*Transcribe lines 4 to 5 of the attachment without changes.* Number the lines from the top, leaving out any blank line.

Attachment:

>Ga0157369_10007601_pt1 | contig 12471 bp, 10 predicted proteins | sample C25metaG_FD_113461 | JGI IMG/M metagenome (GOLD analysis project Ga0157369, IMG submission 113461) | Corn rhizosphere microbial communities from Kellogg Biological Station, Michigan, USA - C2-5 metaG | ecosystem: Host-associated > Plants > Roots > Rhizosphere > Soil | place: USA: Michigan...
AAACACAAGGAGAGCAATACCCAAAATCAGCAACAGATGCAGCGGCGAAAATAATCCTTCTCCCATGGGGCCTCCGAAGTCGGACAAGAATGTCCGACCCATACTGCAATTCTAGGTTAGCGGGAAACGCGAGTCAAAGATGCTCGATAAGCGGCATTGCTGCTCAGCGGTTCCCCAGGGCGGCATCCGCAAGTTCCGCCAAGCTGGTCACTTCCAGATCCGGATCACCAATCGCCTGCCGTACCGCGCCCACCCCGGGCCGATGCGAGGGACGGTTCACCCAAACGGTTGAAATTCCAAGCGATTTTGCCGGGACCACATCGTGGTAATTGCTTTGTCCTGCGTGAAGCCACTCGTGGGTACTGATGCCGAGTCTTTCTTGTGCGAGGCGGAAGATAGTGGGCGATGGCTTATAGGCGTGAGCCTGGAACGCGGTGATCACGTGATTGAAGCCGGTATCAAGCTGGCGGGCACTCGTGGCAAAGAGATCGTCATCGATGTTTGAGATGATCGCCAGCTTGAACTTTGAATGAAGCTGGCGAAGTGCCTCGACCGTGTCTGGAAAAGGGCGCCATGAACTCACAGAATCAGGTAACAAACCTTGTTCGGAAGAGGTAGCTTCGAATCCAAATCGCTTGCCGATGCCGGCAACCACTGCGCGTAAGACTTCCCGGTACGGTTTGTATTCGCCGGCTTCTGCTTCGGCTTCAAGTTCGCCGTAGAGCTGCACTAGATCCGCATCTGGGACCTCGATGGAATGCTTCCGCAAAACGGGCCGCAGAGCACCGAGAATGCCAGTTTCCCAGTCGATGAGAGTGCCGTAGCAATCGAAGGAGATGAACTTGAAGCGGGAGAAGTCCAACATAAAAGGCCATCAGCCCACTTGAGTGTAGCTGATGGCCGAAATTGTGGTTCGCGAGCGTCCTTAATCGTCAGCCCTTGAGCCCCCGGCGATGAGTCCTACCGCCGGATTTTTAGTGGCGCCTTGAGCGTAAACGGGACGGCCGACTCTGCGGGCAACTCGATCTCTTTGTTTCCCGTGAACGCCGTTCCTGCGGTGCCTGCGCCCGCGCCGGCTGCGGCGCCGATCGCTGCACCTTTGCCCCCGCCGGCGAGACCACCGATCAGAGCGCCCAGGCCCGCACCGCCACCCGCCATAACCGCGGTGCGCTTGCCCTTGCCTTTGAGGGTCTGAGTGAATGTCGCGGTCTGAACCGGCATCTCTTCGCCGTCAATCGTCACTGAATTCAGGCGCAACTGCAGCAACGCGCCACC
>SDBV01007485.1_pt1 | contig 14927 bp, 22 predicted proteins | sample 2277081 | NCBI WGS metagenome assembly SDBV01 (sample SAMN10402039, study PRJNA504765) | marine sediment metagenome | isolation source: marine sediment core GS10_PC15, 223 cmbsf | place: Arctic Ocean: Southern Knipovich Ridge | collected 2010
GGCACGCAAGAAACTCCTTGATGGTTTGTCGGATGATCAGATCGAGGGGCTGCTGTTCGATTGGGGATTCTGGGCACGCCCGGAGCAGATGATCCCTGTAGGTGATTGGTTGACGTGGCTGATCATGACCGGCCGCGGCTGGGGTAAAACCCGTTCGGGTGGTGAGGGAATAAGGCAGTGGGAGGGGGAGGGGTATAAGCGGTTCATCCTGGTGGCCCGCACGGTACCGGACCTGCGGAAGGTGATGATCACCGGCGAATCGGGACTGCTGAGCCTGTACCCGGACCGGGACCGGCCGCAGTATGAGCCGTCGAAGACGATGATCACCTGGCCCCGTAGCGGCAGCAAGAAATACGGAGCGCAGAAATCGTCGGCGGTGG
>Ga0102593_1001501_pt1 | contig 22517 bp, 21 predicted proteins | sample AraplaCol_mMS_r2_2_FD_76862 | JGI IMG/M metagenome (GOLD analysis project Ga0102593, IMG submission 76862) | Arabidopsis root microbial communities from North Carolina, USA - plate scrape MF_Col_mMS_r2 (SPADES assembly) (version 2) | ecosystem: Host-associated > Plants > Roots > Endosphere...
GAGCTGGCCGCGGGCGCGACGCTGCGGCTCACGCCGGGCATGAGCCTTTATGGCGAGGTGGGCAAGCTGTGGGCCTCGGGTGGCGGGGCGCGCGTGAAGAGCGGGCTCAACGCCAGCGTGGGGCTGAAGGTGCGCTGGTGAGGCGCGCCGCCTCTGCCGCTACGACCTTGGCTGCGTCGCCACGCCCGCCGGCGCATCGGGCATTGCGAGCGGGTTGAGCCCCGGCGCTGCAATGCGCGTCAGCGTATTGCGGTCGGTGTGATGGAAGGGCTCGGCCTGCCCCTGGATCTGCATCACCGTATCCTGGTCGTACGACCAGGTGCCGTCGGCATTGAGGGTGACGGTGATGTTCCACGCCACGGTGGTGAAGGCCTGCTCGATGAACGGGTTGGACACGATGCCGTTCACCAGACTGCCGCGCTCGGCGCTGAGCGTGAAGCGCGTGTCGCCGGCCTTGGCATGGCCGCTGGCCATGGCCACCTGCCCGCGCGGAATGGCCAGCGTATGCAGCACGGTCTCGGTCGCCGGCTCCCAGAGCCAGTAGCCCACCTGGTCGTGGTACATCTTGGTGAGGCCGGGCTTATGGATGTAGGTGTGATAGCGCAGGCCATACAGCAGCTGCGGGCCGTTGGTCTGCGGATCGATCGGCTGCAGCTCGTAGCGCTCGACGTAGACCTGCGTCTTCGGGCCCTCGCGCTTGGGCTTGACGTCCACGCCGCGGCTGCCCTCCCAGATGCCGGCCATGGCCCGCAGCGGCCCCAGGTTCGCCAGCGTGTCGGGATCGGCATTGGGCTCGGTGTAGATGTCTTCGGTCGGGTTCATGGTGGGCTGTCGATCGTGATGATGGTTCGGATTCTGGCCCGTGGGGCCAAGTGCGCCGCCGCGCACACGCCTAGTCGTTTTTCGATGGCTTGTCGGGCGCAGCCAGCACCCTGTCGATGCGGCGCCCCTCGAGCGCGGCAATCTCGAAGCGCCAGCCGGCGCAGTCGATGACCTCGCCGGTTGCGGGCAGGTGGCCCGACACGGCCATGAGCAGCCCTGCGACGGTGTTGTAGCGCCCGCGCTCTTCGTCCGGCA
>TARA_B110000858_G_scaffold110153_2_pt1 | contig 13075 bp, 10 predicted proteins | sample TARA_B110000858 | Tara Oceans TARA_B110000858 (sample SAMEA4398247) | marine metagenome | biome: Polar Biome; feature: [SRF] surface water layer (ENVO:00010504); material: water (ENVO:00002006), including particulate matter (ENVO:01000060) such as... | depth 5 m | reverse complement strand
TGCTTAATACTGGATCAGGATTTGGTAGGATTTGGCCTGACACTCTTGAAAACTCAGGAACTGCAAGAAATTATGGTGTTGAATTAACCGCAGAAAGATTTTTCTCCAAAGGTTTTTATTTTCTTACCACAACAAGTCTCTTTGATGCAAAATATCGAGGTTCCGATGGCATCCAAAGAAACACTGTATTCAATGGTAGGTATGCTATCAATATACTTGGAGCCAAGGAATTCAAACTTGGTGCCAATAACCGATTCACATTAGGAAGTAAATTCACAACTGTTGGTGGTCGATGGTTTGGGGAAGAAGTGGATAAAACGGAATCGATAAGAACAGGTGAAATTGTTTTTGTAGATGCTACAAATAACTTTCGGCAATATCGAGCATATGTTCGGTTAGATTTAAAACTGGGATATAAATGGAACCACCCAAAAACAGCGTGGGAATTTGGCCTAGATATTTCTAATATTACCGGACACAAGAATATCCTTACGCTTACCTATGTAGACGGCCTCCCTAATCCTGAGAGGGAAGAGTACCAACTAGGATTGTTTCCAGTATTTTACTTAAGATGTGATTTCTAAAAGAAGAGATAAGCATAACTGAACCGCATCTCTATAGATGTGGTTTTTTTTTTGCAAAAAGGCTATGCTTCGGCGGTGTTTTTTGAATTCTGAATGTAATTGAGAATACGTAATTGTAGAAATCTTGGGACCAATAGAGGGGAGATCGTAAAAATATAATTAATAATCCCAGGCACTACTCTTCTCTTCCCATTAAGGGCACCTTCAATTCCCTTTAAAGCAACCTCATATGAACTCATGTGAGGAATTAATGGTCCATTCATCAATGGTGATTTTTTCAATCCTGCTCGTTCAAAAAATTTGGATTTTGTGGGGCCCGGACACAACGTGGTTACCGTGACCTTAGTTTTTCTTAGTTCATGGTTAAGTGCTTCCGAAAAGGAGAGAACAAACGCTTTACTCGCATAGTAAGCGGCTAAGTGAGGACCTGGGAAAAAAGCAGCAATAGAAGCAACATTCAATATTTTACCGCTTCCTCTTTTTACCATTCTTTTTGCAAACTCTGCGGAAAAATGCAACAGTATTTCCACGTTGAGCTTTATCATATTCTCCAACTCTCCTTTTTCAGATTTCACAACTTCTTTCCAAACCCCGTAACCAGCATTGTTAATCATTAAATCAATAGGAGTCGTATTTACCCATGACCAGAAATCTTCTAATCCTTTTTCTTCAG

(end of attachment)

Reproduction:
GGCACGCAAGAAACTCCTTGATGGTTTGTCGGATGATCAGATCGAGGGGCTGCTGTTCGATTGGGGATTCTGGGCACGCCCGGAGCAGATGATCCCTGTAGGTGATTGGTTGACGTGGCTGATCATGACCGGCCGCGGCTGGGGTAAAACCCGTTCGGGTGGTGAGGGAATAAGGCAGTGGGAGGGGGAGGGGTATAAGCGGTTCATCCTGGTGGCCCGCACGGTACCGGACCTGCGGAAGGTGATGATCACCGGCGAATCGGGACTGCTGAGCCTGTACCCGGACCGGGACCGGCCGCAGTATGAGCCGTCGAAGACGATGATCACCTGGCCCCGTAGCGGCAGCAAGAAATACGGAGCGCAGAAATCGTCGGCGGTGG
>Ga0102593_1001501_pt1 | contig 22517 bp, 21 predicted proteins | sample AraplaCol_mMS_r2_2_FD_76862 | JGI IMG/M metagenome (GOLD analysis project Ga0102593, IMG submission 76862) | Arabidopsis root microbial communities from North Carolina, USA - plate scrape MF_Col_mMS_r2 (SPADES assembly) (version 2) | ecosystem: Host-associated > Plants > Roots > Endosphere...